US President spells out his cybersecurity legislative agenda
In the lead-up to the annual State of the Union address scheduled for next Tuesday, US president Barack Obama is doing rounds and giving a glimpse into his legislative plan for the year.
On Monday, he gave a speech at the Federal Trade Commission, and among the things he talked about was his plan to enact legislation for the protection of American consumers from identity theft, as well as better privacy legislation.
“In recent breaches, more than 100 million Americans have had their personal data compromised, like credit card information,” he noted, pointing out that this can turn one’s life upside down.
He put forth his intention of introducing new legislation to create a federal standard for data breach notifications.
“Right now, almost every state has a different law on this, and it’s confusing for consumers and it’s confusing for companies – and it’s costly, too, to have to comply to this patchwork of laws. Sometimes, folks don’t even find out their credit card information has been stolen until they see charges on their bill, and then it’s too late. So under the new standard that we’re proposing, companies would have to notify consumers of a breach within 30 days,” he said.
He disclosed that JPMorganChase and Bank of America, the USAA and State Employees’ Credit Union, and Ally Financial will make credit scores available to customers free of charge, helping them in preventing and/or spotting identity theft.
He announced the introduction of a Consumer Privacy Bill of Rights. “We believe that consumers have the right to decide what personal data companies collect from them and how companies use that data, that information; the right to know that your personal information collected for one purpose can’t then be misused by a company for a different purpose; the right to have your information stored securely by companies that are accountable for its use. We believe that there ought to be some basic baseline protections across industries,” he shared.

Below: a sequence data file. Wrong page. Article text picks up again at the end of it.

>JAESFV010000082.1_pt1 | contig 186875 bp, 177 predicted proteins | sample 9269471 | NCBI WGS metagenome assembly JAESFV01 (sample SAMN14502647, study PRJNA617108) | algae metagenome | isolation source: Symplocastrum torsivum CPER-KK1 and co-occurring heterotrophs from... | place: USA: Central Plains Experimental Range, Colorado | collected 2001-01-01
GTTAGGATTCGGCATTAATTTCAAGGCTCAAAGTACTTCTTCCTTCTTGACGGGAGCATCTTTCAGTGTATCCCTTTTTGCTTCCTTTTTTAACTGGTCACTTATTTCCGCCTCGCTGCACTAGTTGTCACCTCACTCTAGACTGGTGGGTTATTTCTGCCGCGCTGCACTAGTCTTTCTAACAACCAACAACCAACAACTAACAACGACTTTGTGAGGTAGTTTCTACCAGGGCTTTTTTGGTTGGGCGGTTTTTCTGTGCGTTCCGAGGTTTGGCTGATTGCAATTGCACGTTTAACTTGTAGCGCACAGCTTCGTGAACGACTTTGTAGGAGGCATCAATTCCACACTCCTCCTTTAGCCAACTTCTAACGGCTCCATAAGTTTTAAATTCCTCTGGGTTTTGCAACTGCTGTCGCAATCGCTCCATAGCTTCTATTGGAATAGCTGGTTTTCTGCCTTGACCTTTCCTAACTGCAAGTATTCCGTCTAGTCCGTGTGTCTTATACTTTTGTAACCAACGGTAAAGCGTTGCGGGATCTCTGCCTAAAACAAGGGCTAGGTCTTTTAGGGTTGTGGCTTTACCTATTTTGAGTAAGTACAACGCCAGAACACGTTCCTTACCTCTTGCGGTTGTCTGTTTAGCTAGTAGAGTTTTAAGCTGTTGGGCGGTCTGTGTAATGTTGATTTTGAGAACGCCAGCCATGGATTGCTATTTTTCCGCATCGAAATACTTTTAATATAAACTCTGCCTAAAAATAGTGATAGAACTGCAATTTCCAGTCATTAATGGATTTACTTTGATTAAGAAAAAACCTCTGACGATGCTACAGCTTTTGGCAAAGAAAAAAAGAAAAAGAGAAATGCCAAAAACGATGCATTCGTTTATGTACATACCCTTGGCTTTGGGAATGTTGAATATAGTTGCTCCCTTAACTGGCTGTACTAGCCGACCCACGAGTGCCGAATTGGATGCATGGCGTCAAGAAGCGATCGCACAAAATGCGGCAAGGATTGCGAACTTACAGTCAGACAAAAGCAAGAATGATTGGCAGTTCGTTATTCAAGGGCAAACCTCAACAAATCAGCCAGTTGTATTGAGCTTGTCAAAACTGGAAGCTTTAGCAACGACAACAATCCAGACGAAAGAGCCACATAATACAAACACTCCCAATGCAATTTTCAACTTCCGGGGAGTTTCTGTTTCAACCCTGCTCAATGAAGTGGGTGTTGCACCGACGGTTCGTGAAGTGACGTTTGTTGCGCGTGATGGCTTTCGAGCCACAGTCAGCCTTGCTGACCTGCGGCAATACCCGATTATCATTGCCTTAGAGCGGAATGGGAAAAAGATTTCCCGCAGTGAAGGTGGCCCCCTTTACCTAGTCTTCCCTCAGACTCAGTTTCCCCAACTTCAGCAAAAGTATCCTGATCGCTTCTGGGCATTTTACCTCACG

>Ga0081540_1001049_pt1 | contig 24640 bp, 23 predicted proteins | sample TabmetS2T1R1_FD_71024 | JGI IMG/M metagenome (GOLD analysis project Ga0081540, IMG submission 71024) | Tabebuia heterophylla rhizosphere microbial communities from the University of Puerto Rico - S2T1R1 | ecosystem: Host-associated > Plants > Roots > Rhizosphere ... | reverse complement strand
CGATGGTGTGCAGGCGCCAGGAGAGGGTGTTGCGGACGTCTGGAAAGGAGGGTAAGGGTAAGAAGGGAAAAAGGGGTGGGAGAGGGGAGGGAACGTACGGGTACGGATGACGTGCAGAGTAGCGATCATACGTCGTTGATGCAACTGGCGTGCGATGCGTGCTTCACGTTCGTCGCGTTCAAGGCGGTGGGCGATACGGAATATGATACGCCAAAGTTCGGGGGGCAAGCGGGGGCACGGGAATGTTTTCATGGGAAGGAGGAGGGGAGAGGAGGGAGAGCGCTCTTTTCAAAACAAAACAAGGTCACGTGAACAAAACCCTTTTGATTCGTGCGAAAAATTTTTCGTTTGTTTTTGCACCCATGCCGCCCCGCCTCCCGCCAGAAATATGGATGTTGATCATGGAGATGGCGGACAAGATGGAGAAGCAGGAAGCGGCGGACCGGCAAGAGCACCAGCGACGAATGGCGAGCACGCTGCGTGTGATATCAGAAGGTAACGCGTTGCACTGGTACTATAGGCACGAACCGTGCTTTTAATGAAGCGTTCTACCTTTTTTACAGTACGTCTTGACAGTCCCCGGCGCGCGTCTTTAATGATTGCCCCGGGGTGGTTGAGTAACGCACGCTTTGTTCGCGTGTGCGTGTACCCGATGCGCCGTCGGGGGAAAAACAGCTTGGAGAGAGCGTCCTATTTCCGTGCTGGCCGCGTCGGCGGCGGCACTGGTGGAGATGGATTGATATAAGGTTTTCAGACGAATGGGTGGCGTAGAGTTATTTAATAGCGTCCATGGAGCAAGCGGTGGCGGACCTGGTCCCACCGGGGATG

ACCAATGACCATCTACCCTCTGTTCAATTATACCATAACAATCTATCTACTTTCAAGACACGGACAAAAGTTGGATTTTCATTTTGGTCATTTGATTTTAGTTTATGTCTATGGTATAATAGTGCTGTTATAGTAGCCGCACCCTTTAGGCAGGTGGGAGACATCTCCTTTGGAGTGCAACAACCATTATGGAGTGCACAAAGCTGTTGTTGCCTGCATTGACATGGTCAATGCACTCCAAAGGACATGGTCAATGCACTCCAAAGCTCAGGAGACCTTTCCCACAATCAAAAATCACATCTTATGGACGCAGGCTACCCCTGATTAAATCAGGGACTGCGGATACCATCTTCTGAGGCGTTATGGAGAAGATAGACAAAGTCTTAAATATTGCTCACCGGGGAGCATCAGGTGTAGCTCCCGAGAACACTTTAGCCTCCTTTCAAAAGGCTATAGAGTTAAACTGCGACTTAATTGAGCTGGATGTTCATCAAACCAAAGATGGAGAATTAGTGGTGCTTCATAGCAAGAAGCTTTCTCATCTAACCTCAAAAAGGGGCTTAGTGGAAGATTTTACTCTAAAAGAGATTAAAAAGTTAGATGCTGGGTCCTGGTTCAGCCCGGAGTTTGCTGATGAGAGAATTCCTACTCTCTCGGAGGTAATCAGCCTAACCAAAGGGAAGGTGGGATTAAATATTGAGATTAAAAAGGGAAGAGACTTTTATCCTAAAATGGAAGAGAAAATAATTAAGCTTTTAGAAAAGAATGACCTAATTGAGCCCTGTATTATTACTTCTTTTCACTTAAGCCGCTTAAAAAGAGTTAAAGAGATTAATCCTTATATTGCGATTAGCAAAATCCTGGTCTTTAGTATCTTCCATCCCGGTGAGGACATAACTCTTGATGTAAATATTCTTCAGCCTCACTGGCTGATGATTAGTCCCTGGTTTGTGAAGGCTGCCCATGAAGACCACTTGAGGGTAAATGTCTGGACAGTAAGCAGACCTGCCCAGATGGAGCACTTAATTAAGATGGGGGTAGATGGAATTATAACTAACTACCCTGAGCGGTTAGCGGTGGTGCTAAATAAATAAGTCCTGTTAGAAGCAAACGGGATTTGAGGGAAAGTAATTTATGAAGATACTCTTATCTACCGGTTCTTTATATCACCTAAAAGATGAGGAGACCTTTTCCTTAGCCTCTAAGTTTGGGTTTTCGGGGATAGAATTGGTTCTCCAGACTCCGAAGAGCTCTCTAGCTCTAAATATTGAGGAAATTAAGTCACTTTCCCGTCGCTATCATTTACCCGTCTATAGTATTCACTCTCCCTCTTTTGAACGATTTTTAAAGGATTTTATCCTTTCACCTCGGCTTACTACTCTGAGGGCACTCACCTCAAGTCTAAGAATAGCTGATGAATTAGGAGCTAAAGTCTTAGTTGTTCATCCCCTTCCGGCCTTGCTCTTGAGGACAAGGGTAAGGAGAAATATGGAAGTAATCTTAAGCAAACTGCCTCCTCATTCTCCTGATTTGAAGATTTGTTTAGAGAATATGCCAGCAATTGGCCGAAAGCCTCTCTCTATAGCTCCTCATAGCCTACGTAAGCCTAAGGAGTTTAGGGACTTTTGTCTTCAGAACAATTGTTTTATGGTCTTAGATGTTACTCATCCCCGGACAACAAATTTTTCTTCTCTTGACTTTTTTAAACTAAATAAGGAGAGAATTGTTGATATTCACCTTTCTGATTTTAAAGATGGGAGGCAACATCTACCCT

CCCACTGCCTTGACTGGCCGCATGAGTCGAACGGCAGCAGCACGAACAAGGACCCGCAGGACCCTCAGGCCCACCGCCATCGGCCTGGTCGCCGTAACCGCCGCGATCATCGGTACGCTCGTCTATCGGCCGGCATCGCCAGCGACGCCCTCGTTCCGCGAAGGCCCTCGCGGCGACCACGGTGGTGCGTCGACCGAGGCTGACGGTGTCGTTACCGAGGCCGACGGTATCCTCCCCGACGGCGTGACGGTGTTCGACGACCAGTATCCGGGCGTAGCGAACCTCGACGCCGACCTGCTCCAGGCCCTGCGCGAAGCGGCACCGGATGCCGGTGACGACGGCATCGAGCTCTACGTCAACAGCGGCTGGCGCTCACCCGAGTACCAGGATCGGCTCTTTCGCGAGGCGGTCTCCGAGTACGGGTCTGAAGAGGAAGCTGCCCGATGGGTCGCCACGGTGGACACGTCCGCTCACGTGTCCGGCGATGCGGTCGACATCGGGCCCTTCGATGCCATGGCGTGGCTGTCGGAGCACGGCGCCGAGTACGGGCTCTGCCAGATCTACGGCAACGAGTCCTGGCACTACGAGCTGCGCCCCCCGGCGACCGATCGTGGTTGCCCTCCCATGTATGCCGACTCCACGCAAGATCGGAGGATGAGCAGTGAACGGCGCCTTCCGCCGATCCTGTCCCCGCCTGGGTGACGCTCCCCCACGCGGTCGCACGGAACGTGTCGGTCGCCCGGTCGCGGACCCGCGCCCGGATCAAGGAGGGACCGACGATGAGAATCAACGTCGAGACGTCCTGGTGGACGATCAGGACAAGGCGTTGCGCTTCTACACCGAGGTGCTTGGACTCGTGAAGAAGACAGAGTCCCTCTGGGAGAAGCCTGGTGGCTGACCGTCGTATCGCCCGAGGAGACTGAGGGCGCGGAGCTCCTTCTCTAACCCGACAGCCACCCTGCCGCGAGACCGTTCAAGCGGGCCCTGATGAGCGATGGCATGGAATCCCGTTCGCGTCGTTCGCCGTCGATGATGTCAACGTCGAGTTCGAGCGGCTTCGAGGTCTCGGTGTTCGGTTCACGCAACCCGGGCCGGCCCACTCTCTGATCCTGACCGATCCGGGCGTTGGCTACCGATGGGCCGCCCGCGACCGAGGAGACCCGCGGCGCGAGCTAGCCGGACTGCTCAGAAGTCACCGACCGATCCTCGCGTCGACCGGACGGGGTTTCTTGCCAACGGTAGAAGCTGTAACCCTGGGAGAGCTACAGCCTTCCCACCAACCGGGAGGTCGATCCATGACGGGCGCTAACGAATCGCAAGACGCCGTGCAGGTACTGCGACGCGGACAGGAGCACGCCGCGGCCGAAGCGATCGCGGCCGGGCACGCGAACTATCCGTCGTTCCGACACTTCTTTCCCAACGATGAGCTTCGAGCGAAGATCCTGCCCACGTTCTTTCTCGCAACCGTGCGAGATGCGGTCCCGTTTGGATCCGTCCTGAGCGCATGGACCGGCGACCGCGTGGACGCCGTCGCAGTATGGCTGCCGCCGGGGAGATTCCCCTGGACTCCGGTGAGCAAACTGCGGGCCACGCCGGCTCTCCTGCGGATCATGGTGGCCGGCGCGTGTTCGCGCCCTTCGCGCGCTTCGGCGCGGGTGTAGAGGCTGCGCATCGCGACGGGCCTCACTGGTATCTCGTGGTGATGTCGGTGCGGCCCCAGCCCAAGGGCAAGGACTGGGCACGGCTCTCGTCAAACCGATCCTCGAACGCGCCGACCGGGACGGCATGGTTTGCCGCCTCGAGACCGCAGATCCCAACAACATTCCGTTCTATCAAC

Finally, he revealed the introduction of the Student Digital Privacy Act, which will make sure that data collected in the educational context is used only for educational purposes, and would prevent companies from selling student data to third parties and won’t be used for targeted advertising.
Today, at the National Cybersecurity and Communications Integration Center in Arlington, Virginia, he shared his intention to introduce cyber security legislation that will encourage private sector companies to share cyber threat information with the Department of Homeland Security’s National Cybersecurity and Communications Integration Center (NCCIC), which will share it on to relevant federal agencies and the private sector. The legislation would also protect from liability the companies that did that.
This legislation would also encourage private-sector businesses to share this information among them, but while protecting the privacy of its customers by removing unnecessary personal information from it.
Lastly, he announced a push towards modernizing law enforcement authorities to combat cyber crime.
“The Administration’s proposal contains provisions that would allow for the prosecution of the sale of botnets, would criminalize the overseas sale of stolen U.S. financial information like credit card and bank account numbers, would expand federal law enforcement authority to deter the sale of spyware used to stalk or commit ID theft, and would give courts the authority to shut down botnets engaged in distributed denial of service attacks and other criminal activity,” it is noted in a summery of the announcement.
“It also reaffirms important components of 2011 proposals to update the Racketeering Influenced and Corrupt Organizations Act (RICO), a key piece of law used to prosecute organized crime, so that it applies to cybercrimes, clarifies the penalties for computer crimes, and makes sure these penalties are in line with other similar non-cyber crimes. Finally, the proposal modernizes the Computer Fraud and Abuse Act by ensuring that insignificant conduct does not fall within the scope of the statute, while making clear that it can be used to prosecute insiders who abuse their ability to access information to use it for their own purposes.”